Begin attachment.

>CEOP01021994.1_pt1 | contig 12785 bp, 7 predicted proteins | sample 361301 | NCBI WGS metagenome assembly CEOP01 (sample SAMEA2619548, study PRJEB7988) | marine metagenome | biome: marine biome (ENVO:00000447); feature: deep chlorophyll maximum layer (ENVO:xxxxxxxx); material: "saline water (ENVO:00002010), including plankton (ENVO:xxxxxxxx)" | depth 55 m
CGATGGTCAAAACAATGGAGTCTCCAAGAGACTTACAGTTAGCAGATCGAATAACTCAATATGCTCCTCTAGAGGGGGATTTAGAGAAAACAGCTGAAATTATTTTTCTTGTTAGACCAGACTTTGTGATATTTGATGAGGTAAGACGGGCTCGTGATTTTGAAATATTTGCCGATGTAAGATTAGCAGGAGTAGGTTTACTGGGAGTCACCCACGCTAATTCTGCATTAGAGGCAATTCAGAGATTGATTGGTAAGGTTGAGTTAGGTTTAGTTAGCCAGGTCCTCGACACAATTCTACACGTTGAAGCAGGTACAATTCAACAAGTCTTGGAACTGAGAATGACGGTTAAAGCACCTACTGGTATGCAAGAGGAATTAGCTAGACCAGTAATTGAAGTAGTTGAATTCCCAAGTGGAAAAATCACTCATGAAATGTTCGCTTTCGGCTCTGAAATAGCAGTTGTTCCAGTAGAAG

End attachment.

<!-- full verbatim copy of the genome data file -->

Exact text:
>CEOP01021994.1_pt1 | contig 12785 bp, 7 predicted proteins | sample 361301 | NCBI WGS metagenome assembly CEOP01 (sample SAMEA2619548, study PRJEB7988) | marine metagenome | biome: marine biome (ENVO:00000447); feature: deep chlorophyll maximum layer (ENVO:xxxxxxxx); material: "saline water (ENVO:00002010), including plankton (ENVO:xxxxxxxx)" | depth 55 m
CGATGGTCAAAACAATGGAGTCTCCAAGAGACTTACAGTTAGCAGATCGAATAACTCAATATGCTCCTCTAGAGGGGGATTTAGAGAAAACAGCTGAAATTATTTTTCTTGTTAGACCAGACTTTGTGATATTTGATGAGGTAAGACGGGCTCGTGATTTTGAAATATTTGCCGATGTAAGATTAGCAGGAGTAGGTTTACTGGGAGTCACCCACGCTAATTCTGCATTAGAGGCAATTCAGAGATTGATTGGTAAGGTTGAGTTAGGTTTAGTTAGCCAGGTCCTCGACACAATTCTACACGTTGAAGCAGGTACAATTCAACAAGTCTTGGAACTGAGAATGACGGTTAAAGCACCTACTGGTATGCAAGAGGAATTAGCTAGACCAGTAATTGAAGTAGTTGAATTCCCAAGTGGAAAAATCACTCATGAAATGTTCGCTTTCGGCTCTGAAATAGCAGTTGTTCCAGTAGAAG